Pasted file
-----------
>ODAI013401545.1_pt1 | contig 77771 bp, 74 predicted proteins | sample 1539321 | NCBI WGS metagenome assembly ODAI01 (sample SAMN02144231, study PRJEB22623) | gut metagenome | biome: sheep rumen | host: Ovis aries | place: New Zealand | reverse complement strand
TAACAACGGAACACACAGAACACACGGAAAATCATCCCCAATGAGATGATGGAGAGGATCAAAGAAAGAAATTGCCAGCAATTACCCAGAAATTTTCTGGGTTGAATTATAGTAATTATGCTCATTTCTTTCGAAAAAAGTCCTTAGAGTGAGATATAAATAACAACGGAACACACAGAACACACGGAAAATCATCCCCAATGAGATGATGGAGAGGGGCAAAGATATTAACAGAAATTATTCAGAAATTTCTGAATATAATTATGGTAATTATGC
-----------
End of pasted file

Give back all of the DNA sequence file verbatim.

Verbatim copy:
>ODAI013401545.1_pt1 | contig 77771 bp, 74 predicted proteins | sample 1539321 | NCBI WGS metagenome assembly ODAI01 (sample SAMN02144231, study PRJEB22623) | gut metagenome | biome: sheep rumen | host: Ovis aries | place: New Zealand | reverse complement strand
TAACAACGGAACACACAGAACACACGGAAAATCATCCCCAATGAGATGATGGAGAGGATCAAAGAAAGAAATTGCCAGCAATTACCCAGAAATTTTCTGGGTTGAATTATAGTAATTATGCTCATTTCTTTCGAAAAAAGTCCTTAGAGTGAGATATAAATAACAACGGAACACACAGAACACACGGAAAATCATCCCCAATGAGATGATGGAGAGGGGCAAAGATATTAACAGAAATTATTCAGAAATTTCTGAATATAATTATGGTAATTATGC